National Football League cheerleaders volunteer. They receive a puny per-game honorarium, but nothing for their many hours of rehearsal, or the use of their images for promotion. Can this be squared with basic principles of fairness?
It cannot, but people will try. The cheerleaders have such glamorous jobs! They are adored, and treated like royalty, or at least Kardashians! They get to date football players, and you know how hot and rich they are, at least until they become senile in their fifties! Most of all, the competition for the cheerleader squads is fierce! They don’t want to be paid! The job is its own reward!
Weak. Athletes are paid mega-millions of dollars to play the same games they played for years as recreation. Actors receive union-dictated salaries for engaging in the same activities they fought like dogs to do for free in high school, college and community theater. The standard mantra is that joy and fulfillment in life arrives when you are fortunate enough to be paid for doing what you love, not to be allowed to do what you love so someone else will make a lot of money, while you get dates. The NFL is a money machine, generating billions and paying its management, employees and contractors very well, but they “allow” young women to significantly enhance the NFL brand and product for little or nothing. The word for this is exploitation. The NFL does it because it can, and the women put up with it because, well, they enjoy it.
The correct analogy is unpaid for-profit corporation internships. College and graduate school degree holders are willing to indenture themselves for experience, contacts and resume enhancement, and profitable companies, led by six and seven figure-making executives, are perfectly content to take advantage of the desperation and give nothing bankable back for tangible value. The practice has been successfully challenged in court, but that is a separate issue: it’s not just illegal, it is wrong.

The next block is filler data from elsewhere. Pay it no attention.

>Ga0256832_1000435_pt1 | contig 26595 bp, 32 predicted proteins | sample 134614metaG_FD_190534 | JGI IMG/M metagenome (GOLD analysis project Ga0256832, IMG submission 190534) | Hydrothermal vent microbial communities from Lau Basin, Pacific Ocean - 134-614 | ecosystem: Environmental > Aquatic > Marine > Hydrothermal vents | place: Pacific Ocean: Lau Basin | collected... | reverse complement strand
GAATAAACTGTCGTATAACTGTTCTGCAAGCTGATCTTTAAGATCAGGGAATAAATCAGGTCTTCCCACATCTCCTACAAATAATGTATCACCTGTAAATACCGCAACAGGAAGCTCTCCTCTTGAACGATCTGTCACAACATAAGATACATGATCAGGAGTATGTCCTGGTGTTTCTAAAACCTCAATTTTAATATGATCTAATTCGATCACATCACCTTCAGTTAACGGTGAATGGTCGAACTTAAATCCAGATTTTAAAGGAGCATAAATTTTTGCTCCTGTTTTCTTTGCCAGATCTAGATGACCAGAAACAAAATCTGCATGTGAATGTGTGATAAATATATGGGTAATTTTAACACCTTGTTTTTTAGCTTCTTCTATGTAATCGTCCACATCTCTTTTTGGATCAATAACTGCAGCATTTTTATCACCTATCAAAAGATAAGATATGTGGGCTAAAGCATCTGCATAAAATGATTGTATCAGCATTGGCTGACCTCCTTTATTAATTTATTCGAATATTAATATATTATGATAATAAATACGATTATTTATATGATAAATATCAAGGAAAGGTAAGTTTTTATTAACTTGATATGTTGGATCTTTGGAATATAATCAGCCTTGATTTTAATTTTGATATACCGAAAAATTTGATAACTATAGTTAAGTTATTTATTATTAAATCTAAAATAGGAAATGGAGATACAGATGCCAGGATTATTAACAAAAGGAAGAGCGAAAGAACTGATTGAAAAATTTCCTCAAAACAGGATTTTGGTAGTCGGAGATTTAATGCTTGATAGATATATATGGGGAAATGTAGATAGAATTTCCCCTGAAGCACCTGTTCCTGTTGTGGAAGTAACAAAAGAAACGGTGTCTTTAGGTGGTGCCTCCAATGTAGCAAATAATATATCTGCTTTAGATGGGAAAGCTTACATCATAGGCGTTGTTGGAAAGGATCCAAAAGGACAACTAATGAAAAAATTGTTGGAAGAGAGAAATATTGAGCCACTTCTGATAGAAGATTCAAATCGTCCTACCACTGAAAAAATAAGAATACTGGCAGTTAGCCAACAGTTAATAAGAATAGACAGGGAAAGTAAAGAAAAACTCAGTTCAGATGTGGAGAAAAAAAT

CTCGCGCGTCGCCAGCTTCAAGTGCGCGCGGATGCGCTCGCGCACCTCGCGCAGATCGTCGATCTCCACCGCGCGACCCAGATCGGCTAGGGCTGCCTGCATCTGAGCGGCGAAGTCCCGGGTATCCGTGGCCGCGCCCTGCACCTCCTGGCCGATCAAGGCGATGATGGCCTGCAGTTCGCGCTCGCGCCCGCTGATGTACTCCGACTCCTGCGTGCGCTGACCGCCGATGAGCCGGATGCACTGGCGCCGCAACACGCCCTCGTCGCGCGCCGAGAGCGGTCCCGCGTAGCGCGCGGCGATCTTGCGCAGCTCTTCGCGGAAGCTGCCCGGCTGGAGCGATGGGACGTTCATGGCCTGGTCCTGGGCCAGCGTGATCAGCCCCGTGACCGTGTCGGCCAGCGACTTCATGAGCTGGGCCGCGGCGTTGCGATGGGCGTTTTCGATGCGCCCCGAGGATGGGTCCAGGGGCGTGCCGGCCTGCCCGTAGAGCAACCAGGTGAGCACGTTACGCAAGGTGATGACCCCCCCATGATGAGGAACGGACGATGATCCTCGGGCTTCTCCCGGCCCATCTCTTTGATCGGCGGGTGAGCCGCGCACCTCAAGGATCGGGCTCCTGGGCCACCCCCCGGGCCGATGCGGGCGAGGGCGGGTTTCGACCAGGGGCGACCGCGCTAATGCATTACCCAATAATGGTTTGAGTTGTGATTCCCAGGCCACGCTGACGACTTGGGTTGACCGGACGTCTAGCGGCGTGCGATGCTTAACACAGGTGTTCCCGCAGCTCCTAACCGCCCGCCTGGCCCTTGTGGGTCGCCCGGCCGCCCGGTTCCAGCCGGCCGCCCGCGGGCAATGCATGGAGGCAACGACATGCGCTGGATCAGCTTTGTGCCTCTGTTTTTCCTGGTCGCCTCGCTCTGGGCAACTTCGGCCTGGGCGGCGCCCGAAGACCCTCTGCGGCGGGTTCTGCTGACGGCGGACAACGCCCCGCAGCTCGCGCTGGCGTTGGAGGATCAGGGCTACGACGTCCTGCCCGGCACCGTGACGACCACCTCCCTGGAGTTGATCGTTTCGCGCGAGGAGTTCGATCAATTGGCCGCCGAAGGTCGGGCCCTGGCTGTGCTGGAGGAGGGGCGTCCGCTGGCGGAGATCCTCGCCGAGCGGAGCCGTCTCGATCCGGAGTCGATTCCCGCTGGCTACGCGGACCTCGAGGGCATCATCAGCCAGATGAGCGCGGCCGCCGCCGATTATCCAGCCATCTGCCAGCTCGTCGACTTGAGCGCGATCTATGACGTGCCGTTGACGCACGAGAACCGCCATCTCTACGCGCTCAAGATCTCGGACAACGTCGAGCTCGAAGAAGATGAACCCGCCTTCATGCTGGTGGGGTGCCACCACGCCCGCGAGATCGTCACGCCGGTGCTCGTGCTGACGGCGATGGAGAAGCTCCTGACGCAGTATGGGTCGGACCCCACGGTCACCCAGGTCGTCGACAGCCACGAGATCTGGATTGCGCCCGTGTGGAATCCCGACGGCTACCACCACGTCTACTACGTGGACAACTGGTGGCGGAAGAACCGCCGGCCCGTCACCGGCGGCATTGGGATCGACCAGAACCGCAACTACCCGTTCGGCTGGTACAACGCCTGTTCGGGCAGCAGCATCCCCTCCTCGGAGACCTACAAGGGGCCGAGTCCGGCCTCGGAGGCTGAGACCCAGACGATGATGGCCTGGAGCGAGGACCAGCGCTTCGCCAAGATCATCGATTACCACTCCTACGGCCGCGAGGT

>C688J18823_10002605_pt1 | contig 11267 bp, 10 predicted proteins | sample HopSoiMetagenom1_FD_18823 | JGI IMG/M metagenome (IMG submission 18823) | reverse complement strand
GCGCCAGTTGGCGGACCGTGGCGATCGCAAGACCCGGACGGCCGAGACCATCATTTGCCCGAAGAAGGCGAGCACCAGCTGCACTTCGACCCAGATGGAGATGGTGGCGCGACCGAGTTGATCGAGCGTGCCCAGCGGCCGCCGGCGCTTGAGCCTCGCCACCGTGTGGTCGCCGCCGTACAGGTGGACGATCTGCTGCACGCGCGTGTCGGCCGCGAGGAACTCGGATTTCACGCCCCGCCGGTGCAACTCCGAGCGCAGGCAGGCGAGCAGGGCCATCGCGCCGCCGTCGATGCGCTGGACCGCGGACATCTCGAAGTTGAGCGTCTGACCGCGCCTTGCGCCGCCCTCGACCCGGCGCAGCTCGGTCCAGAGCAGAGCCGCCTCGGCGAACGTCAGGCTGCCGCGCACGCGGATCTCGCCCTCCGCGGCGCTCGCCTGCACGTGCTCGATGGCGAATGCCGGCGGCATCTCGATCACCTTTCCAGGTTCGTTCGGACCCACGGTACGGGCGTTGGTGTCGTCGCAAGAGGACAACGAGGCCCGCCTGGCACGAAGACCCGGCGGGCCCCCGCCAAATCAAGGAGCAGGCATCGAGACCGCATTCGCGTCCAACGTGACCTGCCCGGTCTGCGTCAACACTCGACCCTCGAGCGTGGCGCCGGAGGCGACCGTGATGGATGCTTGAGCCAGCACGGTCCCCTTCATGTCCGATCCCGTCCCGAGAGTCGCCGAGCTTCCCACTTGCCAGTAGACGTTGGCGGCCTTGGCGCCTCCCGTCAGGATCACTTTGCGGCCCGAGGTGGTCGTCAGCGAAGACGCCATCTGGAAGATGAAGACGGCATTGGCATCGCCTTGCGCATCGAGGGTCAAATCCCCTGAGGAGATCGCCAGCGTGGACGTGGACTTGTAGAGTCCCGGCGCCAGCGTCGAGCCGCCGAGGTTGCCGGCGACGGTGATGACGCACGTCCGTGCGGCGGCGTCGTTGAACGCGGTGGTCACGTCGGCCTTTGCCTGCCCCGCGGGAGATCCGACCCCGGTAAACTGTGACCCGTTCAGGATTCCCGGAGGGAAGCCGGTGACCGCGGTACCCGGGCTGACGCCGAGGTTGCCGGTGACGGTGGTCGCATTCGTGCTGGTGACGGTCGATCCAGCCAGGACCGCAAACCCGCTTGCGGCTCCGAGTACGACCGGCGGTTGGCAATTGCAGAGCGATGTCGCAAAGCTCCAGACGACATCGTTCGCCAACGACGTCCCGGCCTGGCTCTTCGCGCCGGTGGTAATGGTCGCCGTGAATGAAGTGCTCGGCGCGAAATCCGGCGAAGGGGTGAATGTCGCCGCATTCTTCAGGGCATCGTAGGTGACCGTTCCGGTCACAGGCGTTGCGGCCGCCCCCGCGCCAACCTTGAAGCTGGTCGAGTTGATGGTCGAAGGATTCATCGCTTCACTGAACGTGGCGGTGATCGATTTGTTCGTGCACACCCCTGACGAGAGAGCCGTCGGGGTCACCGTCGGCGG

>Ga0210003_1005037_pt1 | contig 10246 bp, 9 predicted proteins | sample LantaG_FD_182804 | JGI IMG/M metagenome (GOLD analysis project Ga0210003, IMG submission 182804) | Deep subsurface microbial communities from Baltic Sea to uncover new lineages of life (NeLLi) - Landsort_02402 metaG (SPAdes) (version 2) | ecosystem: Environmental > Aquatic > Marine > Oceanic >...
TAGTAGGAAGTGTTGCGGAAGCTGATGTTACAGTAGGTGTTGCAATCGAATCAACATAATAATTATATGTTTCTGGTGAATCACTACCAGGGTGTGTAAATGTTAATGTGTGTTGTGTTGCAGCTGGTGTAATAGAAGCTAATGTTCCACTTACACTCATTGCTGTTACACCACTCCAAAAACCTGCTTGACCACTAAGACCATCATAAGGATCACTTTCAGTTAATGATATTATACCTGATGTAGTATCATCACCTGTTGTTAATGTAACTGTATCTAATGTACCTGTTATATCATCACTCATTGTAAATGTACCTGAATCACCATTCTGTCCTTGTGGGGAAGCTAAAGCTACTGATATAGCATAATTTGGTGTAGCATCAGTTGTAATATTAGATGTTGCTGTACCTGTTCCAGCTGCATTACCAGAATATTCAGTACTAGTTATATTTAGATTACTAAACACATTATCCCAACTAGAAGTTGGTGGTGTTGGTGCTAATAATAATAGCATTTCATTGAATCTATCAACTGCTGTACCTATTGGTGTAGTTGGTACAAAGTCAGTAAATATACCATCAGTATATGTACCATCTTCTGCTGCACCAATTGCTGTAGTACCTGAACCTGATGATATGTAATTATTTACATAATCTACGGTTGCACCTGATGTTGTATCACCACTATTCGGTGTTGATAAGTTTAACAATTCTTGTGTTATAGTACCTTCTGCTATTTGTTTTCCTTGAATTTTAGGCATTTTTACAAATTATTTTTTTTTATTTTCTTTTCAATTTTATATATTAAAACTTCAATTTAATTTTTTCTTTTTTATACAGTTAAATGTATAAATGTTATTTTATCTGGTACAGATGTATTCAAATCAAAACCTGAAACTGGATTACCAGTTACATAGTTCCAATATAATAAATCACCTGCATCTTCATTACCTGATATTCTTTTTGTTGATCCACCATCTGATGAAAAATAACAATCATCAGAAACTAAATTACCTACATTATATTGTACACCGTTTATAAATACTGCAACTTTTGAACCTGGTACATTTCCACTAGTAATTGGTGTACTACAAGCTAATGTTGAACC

It’s obviously wrong. The principle that we are obligated to fairly compensate those who give us value by their talent and effort is the reason we tip waiters, give money to street musicians and bonuses to IRS agents even when they haven’t paid their own taxes; the fact that they enjoy their labors (or not) is irrelevant. For the National Football League, with its billions, to pay virtually nothing for the time their cheerleaders devote to giving NFL fans and cameramen something to gawk at and keep under their mattresses is cheap, exploitive, and unethical. The fact that they can get away with it—something professional sports teams cannot do with the far less comely and popular costumed mascots that make stadiums look like theme parks—is no justification at all.